The Big Bang never happened - and there might be traces of an earlier universe, scientist claims

Rob Waugh

For nearly half a century, the Big Bang theory has been accepted by many as the best explanation for how the universe began.

But what if it was wrong – and the universe’s current expansion was actually preceded by an earlier phase, and there are still traces of that ‘previous’ universe?

Brazilian physicist Juliano Cesar Silva Neves of the University of Campinas says, ‘I believe the Big Bang never happened.’

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The Big Bang Theory has its origins in the late 1920s when US astronomer Edwin Hubble discovered that almost all galaxies are moving away from each other at ever-faster velocities.

But Neves believes in ‘bouncing cosmology’ – where the universe contracts in a Big Crunch, giving way to an eternal succession of universes.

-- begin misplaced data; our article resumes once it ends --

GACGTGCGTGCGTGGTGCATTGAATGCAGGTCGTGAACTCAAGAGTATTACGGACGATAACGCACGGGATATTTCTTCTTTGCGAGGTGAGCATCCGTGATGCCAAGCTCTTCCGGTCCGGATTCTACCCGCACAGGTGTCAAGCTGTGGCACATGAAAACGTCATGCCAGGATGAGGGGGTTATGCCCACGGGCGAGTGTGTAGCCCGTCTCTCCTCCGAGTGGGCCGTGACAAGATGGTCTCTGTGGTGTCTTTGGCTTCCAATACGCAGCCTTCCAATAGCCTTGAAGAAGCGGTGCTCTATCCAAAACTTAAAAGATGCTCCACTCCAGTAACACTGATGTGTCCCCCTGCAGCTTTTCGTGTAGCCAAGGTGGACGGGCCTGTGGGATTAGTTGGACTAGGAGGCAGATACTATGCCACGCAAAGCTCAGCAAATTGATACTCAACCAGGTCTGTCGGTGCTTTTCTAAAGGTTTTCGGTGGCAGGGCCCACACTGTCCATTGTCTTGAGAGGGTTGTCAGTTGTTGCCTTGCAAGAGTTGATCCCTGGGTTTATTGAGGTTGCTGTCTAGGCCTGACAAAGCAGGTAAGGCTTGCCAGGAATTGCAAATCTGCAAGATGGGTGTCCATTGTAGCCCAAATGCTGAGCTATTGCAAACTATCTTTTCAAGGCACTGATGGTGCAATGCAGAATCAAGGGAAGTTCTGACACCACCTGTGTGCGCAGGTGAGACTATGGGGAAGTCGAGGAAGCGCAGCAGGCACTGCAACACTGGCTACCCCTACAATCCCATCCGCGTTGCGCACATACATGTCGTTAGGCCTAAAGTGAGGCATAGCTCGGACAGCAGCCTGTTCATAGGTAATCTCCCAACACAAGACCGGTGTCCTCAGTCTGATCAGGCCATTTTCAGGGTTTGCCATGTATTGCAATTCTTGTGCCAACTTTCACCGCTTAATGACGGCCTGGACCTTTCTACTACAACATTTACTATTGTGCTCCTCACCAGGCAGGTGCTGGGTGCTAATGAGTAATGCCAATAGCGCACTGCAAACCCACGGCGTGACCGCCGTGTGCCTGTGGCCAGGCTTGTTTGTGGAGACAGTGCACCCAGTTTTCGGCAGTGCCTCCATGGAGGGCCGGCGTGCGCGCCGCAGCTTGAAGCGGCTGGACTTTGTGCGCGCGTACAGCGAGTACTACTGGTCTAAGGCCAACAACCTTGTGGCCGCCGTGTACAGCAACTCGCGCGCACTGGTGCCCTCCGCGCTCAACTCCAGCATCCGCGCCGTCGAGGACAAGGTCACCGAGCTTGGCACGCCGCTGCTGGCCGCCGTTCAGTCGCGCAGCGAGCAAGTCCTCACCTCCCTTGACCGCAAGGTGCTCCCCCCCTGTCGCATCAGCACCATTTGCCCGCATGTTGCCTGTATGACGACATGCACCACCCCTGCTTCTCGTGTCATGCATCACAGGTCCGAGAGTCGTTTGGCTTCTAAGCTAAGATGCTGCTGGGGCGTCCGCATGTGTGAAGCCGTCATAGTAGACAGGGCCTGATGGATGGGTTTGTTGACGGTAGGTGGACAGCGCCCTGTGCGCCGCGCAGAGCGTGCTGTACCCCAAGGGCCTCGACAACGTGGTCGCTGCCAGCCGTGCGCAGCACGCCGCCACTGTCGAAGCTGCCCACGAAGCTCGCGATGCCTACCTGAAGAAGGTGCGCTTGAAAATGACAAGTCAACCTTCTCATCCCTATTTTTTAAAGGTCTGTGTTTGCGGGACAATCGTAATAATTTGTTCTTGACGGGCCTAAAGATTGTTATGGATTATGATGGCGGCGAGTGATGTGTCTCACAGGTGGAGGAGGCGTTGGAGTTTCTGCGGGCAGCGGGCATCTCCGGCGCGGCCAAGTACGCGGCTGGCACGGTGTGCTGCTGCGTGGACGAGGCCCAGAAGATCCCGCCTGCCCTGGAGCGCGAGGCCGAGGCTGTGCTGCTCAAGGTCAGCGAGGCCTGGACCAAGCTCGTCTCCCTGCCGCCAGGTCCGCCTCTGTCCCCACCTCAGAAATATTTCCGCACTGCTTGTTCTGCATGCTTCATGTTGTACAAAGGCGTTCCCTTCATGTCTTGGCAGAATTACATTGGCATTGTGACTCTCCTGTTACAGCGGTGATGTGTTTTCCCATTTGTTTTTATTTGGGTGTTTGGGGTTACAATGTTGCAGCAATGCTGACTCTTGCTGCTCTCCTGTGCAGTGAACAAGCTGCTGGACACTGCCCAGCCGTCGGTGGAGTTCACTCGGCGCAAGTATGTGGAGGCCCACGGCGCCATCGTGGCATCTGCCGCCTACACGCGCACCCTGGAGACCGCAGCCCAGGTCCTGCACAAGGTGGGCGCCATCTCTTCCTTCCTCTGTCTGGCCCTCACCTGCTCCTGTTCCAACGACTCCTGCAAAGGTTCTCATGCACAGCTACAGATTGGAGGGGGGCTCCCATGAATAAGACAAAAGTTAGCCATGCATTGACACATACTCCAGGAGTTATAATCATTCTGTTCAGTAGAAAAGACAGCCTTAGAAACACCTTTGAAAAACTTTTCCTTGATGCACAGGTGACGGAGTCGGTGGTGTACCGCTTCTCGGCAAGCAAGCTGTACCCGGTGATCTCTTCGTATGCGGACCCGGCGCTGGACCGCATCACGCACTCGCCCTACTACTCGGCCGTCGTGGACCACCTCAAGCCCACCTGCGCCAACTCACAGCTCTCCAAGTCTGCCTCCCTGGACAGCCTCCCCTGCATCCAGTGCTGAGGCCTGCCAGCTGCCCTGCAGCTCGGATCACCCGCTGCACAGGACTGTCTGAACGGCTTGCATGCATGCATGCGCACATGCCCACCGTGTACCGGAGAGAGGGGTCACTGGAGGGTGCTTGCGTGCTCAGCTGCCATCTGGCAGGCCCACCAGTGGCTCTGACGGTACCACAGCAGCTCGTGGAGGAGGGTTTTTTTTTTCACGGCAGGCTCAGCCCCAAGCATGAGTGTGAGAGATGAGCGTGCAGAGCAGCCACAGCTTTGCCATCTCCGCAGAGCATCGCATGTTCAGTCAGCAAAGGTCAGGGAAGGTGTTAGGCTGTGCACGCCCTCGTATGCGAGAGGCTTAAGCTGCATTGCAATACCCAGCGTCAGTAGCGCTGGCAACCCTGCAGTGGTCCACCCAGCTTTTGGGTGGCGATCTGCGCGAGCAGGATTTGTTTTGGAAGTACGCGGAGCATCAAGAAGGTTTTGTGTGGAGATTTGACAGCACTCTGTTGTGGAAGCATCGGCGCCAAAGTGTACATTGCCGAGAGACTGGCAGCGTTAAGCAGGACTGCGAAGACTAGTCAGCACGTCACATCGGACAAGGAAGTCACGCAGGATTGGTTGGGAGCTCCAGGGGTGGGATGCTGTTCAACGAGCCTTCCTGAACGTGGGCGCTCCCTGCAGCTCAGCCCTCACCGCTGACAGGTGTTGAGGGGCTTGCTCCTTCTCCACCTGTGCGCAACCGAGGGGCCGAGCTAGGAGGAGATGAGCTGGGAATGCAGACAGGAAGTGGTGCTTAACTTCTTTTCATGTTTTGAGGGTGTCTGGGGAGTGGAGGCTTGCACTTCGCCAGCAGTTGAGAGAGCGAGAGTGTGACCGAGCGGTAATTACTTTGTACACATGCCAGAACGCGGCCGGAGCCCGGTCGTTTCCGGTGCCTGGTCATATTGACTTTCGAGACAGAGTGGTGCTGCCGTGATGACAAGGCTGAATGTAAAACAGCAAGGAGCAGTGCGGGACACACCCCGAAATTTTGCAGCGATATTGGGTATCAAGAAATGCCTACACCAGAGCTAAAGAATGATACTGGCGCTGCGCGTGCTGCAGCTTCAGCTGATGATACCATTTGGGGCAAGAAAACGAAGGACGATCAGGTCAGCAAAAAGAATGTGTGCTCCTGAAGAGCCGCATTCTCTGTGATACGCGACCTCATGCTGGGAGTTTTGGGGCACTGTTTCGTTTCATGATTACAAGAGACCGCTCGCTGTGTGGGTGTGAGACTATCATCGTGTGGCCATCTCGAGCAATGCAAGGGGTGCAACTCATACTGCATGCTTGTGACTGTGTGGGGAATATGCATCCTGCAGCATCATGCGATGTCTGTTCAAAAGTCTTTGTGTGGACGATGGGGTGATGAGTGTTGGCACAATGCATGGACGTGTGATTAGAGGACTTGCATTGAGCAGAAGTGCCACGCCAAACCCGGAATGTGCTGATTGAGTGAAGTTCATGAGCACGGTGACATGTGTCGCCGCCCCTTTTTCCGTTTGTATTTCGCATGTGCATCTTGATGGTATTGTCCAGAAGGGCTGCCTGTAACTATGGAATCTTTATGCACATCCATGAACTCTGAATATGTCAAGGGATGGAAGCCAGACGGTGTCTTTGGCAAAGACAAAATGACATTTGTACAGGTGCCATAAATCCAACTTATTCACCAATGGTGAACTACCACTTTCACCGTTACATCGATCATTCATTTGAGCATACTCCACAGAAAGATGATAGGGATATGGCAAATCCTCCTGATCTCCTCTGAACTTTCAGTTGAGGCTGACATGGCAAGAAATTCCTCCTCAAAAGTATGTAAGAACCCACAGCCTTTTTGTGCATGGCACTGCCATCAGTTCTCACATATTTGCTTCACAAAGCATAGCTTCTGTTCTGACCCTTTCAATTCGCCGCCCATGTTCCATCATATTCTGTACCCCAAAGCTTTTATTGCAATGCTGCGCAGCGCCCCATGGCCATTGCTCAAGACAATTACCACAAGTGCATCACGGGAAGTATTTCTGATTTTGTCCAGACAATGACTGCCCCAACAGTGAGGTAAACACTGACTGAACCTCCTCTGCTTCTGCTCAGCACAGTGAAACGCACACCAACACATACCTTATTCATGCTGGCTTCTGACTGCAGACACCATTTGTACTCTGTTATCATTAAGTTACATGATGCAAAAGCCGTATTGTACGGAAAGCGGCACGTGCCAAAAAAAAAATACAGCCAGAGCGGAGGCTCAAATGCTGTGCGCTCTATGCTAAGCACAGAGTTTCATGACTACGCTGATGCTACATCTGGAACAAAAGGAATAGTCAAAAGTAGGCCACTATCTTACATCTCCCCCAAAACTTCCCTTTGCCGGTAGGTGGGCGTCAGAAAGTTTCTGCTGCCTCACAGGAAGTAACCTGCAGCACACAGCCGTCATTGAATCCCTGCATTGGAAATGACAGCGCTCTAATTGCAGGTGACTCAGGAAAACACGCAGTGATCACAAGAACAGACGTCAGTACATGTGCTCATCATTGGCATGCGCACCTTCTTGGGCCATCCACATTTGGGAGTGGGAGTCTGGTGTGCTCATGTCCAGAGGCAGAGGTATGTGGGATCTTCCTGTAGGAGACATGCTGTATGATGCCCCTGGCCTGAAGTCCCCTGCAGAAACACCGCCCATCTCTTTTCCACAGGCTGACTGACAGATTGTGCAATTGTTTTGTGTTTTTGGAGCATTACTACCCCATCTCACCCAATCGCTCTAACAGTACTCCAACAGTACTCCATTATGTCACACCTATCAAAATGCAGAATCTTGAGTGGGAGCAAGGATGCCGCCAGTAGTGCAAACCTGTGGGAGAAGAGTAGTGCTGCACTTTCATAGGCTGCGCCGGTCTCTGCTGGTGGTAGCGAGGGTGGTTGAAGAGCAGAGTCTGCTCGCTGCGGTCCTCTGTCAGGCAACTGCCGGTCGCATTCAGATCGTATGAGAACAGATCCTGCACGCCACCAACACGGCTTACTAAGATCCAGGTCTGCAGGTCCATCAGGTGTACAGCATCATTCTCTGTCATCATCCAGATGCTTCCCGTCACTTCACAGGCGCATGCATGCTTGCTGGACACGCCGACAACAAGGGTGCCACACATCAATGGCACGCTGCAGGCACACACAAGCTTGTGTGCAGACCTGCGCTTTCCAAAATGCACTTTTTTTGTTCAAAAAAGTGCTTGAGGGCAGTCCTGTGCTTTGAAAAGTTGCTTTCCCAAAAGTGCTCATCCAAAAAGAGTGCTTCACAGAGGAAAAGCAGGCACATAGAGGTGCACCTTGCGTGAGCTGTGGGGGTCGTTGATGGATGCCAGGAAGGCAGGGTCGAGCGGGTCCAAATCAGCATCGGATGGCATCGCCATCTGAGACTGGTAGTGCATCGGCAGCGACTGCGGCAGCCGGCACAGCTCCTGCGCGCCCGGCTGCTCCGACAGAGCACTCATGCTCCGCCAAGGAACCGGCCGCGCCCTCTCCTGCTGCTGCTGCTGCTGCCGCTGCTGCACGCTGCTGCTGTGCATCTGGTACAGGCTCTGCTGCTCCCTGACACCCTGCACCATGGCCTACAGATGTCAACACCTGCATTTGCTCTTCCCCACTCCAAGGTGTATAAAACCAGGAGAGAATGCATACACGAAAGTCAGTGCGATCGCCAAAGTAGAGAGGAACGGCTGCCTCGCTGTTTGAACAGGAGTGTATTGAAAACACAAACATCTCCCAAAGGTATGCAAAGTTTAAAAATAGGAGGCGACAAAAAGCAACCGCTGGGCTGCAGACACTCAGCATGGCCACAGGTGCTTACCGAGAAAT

During the ‘Crunch’ the universe contracts to extreme conditions of density and temperature – then expands again.

Neves believes there might be traces of previous universes still visible today.

Neves says that scientists need to ‘look for traces of the events in a contraction phase that may have remained in the ongoing expansion phase.

‘What traces? The candidates include remnants of black holes from a previous phase of universal contraction that may have survived the bounce.’
ches suggested deliberate action was behind it.